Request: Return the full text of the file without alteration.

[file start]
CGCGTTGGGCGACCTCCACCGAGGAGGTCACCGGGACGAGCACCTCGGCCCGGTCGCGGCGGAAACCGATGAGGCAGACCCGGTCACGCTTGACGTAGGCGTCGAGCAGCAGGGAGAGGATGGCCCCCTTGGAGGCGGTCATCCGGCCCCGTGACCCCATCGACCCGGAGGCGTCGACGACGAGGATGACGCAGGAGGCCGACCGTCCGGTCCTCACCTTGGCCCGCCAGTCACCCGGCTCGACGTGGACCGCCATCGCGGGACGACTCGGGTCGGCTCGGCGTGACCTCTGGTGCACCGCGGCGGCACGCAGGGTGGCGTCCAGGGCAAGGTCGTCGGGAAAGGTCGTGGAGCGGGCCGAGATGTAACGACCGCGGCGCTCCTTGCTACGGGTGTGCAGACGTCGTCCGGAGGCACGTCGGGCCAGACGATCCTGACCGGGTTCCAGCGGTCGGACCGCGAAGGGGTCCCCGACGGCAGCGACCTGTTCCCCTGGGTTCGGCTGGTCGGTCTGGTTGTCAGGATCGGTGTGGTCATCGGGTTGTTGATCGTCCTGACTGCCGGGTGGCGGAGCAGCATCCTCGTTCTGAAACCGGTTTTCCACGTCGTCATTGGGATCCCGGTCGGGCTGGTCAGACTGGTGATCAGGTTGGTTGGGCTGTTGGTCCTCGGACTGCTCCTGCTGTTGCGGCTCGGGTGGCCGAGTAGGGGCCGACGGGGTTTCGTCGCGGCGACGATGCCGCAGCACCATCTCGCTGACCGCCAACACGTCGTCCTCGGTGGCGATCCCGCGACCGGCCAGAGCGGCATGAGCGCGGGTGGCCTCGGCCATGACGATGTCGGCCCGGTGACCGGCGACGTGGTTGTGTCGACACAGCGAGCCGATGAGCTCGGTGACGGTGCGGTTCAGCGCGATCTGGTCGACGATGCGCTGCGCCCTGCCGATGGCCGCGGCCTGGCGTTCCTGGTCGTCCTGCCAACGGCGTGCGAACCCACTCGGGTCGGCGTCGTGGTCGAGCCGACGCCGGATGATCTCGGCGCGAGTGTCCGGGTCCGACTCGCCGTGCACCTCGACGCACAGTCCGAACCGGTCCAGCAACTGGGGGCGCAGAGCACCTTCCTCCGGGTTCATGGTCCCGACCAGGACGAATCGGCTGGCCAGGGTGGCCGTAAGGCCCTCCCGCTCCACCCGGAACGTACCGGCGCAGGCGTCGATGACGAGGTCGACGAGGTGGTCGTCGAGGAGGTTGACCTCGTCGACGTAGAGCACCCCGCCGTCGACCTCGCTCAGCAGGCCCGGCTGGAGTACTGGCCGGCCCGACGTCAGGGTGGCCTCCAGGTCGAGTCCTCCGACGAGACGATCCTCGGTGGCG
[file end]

CGCGTTGGGCGACCTCCACCGAGGAGGTCACCGGGACGAGCACCTCGGCCCGGTCGCGGCGGAAACCGATGAGGCAGACCCGGTCACGCTTGACGTAGGCGTCGAGCAGCAGGGAGAGGATGGCCCCCTTGGAGGCGGTCATCCGGCCCCGTGACCCCATCGACCCGGAGGCGTCGACGACGAGGATGACGCAGGAGGCCGACCGTCCGGTCCTCACCTTGGCCCGCCAGTCACCCGGCTCGACGTGGACCGCCATCGCGGGACGACTCGGGTCGGCTCGGCGTGACCTCTGGTGCACCGCGGCGGCACGCAGGGTGGCGTCCAGGGCAAGGTCGTCGGGAAAGGTCGTGGAGCGGGCCGAGATGTAACGACCGCGGCGCTCCTTGCTACGGGTGTGCAGACGTCGTCCGGAGGCACGTCGGGCCAGACGATCCTGACCGGGTTCCAGCGGTCGGACCGCGAAGGGGTCCCCGACGGCAGCGACCTGTTCCCCTGGGTTCGGCTGGTCGGTCTGGTTGTCAGGATCGGTGTGGTCATCGGGTTGTTGATCGTCCTGACTGCCGGGTGGCGGAGCAGCATCCTCGTTCTGAAACCGGTTTTCCACGTCGTCATTGGGATCCCGGTCGGGCTGGTCAGACTGGTGATCAGGTTGGTTGGGCTGTTGGTCCTCGGACTGCTCCTGCTGTTGCGGCTCGGGTGGCCGAGTAGGGGCCGACGGGGTTTCGTCGCGGCGACGATGCCGCAGCACCATCTCGCTGACCGCCAACACGTCGTCCTCGGTGGCGATCCCGCGACCGGCCAGAGCGGCATGAGCGCGGGTGGCCTCGGCCATGACGATGTCGGCCCGGTGACCGGCGACGTGGTTGTGTCGACACAGCGAGCCGATGAGCTCGGTGACGGTGCGGTTCAGCGCGATCTGGTCGACGATGCGCTGCGCCCTGCCGATGGCCGCGGCCTGGCGTTCCTGGTCGTCCTGCCAACGGCGTGCGAACCCACTCGGGTCGGCGTCGTGGTCGAGCCGACGCCGGATGATCTCGGCGCGAGTGTCCGGGTCCGACTCGCCGTGCACCTCGACGCACAGTCCGAACCGGTCCAGCAACTGGGGGCGCAGAGCACCTTCCTCCGGGTTCATGGTCCCGACCAGGACGAATCGGCTGGCCAGGGTGGCCGTAAGGCCCTCCCGCTCCACCCGGAACGTACCGGCGCAGGCGTCGATGACGAGGTCGACGAGGTGGTCGTCGAGGAGGTTGACCTCGTCGACGTAGAGCACCCCGCCGTCGACCTCGCTCAGCAGGCCCGGCTGGAGTACTGGCCGGCCCGACGTCAGGGTGGCCTCCAGGTCGAGTCCTCCGACGAGACGATCCTCGGTGGCG